Before 2021, scientists like Tubiello, of the Food and Agriculture Organization of the United Nations, were well aware that agriculture and related land use changes made up roughly 20 percent of the planet’s greenhouse gas emissions. Such land use changes include cutting down forests to make way for cattle grazing and pumping groundwater to flood fields for the sake of agriculture.

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    But new modeling techniques used by Tubiello and colleagues, plus a study from a group at the European Commission Tubiello worked with, brought to light another big driver of emissions: the food supply chain. All the steps that take food from the farm to our plates to the landfill — transportation, processing, cooking and food waste — bring food-related emissions up from 20 percent to 33 percent.

    To slow climate change, the foods we eat deserve major attention, just like fossil fuel burning, says Amos Tai, an environmental scientist at the Chinese University of Hong Kong. The fuller picture of food-related emissions demonstrates that the world needs to make drastic changes to the food system if we are to reach international goals for reducing global warming.

    Change from developing countries

    Scientists have gained a clearer understanding of global human-related emissions in recent years through databases like EDGAR, or Emissions Database for Global Atmospheric Research, developed by the European Union. The database covers every country’s human-emitting activities, from energy production to landfill waste, from 1970 to the present. EDGAR uses a unified methodology to calculate emissions for all economic sectors, says Monica Crippa, a scientific officer at the European Commission’s Joint Research Centre.

    Crippa and colleagues, with help from Tubiello, built a companion database of food system–related emissions called EDGAR-FOOD. Using that database, the researchers arrived at the same one-third estimate as Tubiello’s group.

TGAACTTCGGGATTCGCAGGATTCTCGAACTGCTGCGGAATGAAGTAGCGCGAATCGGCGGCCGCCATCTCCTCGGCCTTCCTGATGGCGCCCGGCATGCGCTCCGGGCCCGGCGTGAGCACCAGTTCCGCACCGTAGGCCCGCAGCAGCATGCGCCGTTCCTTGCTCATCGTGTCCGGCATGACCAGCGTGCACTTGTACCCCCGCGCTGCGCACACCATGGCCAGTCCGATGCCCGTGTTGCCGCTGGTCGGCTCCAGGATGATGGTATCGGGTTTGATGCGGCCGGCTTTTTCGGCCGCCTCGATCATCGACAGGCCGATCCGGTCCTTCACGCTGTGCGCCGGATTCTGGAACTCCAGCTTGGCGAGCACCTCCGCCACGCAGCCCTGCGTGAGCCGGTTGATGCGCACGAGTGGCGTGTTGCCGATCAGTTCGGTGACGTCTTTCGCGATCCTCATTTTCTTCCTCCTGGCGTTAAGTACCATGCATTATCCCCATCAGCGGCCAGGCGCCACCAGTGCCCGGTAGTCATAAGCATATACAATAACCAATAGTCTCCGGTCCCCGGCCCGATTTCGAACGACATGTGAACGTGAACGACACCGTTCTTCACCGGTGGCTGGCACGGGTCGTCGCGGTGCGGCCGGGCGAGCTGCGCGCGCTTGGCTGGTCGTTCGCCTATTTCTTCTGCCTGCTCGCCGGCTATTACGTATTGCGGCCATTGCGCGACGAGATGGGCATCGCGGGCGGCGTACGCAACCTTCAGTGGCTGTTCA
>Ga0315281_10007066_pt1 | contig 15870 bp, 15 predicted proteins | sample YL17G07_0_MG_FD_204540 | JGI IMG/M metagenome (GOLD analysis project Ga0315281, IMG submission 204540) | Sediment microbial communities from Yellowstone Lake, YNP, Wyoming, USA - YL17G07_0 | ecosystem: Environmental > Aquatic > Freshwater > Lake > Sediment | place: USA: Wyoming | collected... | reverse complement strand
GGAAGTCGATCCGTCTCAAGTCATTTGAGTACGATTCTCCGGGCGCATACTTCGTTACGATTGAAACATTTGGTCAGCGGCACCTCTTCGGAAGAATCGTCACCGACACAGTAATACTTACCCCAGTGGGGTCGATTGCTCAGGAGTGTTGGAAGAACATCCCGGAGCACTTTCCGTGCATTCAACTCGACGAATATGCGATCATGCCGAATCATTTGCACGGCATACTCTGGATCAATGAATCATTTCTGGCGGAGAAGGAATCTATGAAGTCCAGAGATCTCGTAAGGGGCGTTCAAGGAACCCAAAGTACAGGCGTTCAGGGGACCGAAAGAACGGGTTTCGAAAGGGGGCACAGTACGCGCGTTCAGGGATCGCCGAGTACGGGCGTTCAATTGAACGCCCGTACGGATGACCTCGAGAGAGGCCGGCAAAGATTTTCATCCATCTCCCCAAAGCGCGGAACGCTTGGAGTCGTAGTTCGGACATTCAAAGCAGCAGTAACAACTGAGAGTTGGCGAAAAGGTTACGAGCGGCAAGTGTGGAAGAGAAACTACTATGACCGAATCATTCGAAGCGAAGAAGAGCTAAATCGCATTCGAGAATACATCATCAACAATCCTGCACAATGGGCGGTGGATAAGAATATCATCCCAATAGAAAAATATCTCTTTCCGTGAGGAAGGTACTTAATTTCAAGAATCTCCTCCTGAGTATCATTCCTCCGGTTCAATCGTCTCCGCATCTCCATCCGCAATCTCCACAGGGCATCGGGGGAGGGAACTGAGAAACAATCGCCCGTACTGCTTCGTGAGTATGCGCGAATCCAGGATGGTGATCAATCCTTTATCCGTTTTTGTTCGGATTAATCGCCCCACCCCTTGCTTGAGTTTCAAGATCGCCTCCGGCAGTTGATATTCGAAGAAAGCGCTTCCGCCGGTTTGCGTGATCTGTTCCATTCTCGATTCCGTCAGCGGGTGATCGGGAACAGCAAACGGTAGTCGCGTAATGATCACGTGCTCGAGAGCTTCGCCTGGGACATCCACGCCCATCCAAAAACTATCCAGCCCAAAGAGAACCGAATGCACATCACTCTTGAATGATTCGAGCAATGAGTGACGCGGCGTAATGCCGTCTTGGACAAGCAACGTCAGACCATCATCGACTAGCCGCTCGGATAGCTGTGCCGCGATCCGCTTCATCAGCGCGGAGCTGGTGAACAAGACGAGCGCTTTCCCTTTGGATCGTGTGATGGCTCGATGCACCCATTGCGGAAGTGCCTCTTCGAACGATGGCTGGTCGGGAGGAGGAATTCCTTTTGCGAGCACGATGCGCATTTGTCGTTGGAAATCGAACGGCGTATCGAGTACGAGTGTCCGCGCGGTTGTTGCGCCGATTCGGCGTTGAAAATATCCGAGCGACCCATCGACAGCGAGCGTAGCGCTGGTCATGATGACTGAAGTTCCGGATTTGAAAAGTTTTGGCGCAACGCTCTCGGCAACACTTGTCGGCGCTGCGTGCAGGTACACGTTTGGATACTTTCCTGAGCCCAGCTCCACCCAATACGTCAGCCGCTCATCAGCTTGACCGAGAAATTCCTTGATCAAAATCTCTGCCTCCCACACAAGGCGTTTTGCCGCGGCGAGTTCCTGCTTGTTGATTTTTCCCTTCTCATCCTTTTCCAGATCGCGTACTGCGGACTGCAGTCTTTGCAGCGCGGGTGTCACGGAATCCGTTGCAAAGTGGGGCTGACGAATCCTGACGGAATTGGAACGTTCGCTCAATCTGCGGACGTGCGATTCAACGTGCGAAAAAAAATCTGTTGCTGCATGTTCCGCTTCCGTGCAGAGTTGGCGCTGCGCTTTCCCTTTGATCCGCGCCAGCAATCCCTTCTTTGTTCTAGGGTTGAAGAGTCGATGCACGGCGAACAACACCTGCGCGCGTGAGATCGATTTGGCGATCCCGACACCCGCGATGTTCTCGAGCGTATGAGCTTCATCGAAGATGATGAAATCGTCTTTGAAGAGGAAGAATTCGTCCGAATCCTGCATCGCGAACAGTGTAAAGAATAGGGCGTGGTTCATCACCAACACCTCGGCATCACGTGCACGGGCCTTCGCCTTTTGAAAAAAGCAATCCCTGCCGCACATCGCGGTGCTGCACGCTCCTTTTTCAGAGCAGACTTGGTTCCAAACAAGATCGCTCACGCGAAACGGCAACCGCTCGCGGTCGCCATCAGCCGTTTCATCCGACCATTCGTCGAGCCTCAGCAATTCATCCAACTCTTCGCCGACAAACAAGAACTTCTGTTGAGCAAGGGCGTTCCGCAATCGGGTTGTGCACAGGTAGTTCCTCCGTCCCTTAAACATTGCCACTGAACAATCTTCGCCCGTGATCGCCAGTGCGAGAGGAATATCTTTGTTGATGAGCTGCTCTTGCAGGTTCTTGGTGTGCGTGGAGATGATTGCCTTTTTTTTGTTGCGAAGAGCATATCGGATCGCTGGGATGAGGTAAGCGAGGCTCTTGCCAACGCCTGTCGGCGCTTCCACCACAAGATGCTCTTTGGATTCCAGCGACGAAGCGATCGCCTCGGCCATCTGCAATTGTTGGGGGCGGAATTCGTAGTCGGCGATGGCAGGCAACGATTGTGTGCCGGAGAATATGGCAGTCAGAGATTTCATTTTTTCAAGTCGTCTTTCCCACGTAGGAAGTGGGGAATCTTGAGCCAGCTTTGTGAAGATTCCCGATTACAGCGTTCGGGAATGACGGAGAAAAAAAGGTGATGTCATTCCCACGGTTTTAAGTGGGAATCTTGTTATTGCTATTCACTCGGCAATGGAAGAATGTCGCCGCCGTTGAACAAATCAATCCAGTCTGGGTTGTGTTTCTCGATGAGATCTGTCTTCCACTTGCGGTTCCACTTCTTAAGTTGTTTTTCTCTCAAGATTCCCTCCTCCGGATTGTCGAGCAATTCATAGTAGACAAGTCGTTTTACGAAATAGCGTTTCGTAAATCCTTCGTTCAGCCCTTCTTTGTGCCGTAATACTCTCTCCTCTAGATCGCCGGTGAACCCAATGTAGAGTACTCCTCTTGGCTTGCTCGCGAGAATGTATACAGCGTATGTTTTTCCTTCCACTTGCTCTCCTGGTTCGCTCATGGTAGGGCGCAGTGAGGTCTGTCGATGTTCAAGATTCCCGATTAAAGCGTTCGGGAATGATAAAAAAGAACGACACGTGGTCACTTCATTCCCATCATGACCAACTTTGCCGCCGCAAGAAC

Crippa’s team’s calculations, reported in Nature Food in March 2021, split food system emissions into four broad categories: land (including both agriculture and related land use changes), energy (used for producing, processing, packaging and transporting goods), industry (including the production of chemicals used in farming and materials used to package food) and waste (from unused food).

    The land sector is the biggest culprit in food system emissions, Crippa says, accounting for about 70 percent of the global total. But the picture looks different across different nations. The United States and other developed countries rely on highly centralized megafarms for much of their food production; so the energy, industry and waste categories make up more than half of these countries’ food system emissions.

    In developing countries, agriculture and changing land use are far greater contributors. Emissions in historically less developed countries have also been rising in the last 30 years, as these countries have cut down wild areas to make way for industrial farming and started eating more meat, another major contributor to emissions with impacts across all four categories.

    As a result, agriculture and related landscape shifts have driven major increases in food system emissions among developing countries in recent decades, while emissions in developed countries have not grown.

    For instance, China’s food emissions shot up by almost 50 percent from 1990 to 2018, largely due to a rise in meat-eating, according to the EDGAR-FOOD database. In 1980, the average Chinese person ate about 30 grams of meat a day, Tai says. In 2010, the average person in China ate almost five times as much, or just under 150 grams of meat a day.